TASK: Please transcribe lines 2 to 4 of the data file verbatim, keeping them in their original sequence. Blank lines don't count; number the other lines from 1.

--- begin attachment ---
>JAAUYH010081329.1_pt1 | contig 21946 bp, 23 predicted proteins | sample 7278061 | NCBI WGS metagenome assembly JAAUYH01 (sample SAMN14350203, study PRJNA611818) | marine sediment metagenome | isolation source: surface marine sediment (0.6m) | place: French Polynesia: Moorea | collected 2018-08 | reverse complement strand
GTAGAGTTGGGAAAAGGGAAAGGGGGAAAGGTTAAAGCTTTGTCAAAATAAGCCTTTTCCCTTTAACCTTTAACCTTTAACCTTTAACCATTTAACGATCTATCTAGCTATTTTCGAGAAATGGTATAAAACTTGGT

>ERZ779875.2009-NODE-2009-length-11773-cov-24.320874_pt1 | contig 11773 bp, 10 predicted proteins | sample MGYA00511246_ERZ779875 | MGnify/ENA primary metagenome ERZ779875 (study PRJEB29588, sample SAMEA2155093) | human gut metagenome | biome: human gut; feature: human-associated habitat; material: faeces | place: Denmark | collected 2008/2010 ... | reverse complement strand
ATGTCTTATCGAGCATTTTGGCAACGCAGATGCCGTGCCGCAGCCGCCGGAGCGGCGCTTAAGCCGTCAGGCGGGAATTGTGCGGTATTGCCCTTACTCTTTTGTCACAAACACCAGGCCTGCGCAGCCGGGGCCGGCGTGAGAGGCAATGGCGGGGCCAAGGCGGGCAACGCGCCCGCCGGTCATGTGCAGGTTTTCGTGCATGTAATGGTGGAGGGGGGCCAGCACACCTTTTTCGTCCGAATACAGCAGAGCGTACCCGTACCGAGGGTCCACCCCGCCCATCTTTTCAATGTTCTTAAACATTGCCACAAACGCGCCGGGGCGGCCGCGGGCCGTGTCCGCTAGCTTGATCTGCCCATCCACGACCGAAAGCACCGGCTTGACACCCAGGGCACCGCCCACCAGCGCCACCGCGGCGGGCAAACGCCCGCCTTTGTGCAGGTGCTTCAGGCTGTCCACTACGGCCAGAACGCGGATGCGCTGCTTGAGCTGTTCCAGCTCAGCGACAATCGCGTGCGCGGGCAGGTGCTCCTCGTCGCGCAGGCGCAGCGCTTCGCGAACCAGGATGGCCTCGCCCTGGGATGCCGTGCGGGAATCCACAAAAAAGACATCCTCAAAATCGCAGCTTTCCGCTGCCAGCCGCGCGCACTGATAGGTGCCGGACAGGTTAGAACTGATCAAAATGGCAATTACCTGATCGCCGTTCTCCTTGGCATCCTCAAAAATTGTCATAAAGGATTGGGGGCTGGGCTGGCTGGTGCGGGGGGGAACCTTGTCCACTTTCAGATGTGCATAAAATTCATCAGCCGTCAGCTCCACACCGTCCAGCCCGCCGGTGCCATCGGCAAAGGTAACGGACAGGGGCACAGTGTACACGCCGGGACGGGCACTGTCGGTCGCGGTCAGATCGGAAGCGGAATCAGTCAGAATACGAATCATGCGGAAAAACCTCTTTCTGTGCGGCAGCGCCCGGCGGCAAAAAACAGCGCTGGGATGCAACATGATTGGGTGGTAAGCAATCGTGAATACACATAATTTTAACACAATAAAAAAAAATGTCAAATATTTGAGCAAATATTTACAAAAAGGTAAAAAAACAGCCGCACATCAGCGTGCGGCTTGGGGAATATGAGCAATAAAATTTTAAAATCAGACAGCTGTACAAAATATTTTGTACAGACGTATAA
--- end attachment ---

GTAGAGTTGGGAAAAGGGAAAGGGGGAAAGGTTAAAGCTTTGTCAAAATAAGCCTTTTCCCTTTAACCTTTAACCTTTAACCTTTAACCATTTAACGATCTATCTAGCTATTTTCGAGAAATGGTATAAAACTTGGT

>ERZ779875.2009-NODE-2009-length-11773-cov-24.320874_pt1 | contig 11773 bp, 10 predicted proteins | sample MGYA00511246_ERZ779875 | MGnify/ENA primary metagenome ERZ779875 (study PRJEB29588, sample SAMEA2155093) | human gut metagenome | biome: human gut; feature: human-associated habitat; material: faeces | place: Denmark | collected 2008/2010 ... | reverse complement strand
ATGTCTTATCGAGCATTTTGGCAACGCAGATGCCGTGCCGCAGCCGCCGGAGCGGCGCTTAAGCCGTCAGGCGGGAATTGTGCGGTATTGCCCTTACTCTTTTGTCACAAACACCAGGCCTGCGCAGCCGGGGCCGGCGTGAGAGGCAATGGCGGGGCCAAGGCGGGCAACGCGCCCGCCGGTCATGTGCAGGTTTTCGTGCATGTAATGGTGGAGGGGGGCCAGCACACCTTTTTCGTCCGAATACAGCAGAGCGTACCCGTACCGAGGGTCCACCCCGCCCATCTTTTCAATGTTCTTAAACATTGCCACAAACGCGCCGGGGCGGCCGCGGGCCGTGTCCGCTAGCTTGATCTGCCCATCCACGACCGAAAGCACCGGCTTGACACCCAGGGCACCGCCCACCAGCGCCACCGCGGCGGGCAAACGCCCGCCTTTGTGCAGGTGCTTCAGGCTGTCCACTACGGCCAGAACGCGGATGCGCTGCTTGAGCTGTTCCAGCTCAGCGACAATCGCGTGCGCGGGCAGGTGCTCCTCGTCGCGCAGGCGCAGCGCTTCGCGAACCAGGATGGCCTCGCCCTGGGATGCCGTGCGGGAATCCACAAAAAAGACATCCTCAAAATCGCAGCTTTCCGCTGCCAGCCGCGCGCACTGATAGGTGCCGGACAGGTTAGAACTGATCAAAATGGCAATTACCTGATCGCCGTTCTCCTTGGCATCCTCAAAAATTGTCATAAAGGATTGGGGGCTGGGCTGGCTGGTGCGGGGGGGAACCTTGTCCACTTTCAGATGTGCATAAAATTCATCAGCCGTCAGCTCCACACCGTCCAGCCCGCCGGTGCCATCGGCAAAGGTAACGGACAGGGGCACAGTGTACACGCCGGGACGGGCACTGTCGGTCGCGGTCAGATCGGAAGCGGAATCAGTCAGAATACGAATCATGCGGAAAAACCTCTTTCTGTGCGGCAGCGCCCGGCGGCAAAAAACAGCGCTGGGATGCAACATGATTGGGTGGTAAGCAATCGTGAATACACATAATTTTAACACAATAAAAAAAAATGTCAAATATTTGAGCAAATATTTACAAAAAGGTAAAAAAACAGCCGCACATCAGCGTGCGGCTTGGGGAATATGAGCAATAAAATTTTAAAATCAGACAGCTGTACAAAATATTTTGTACAGACGTATAA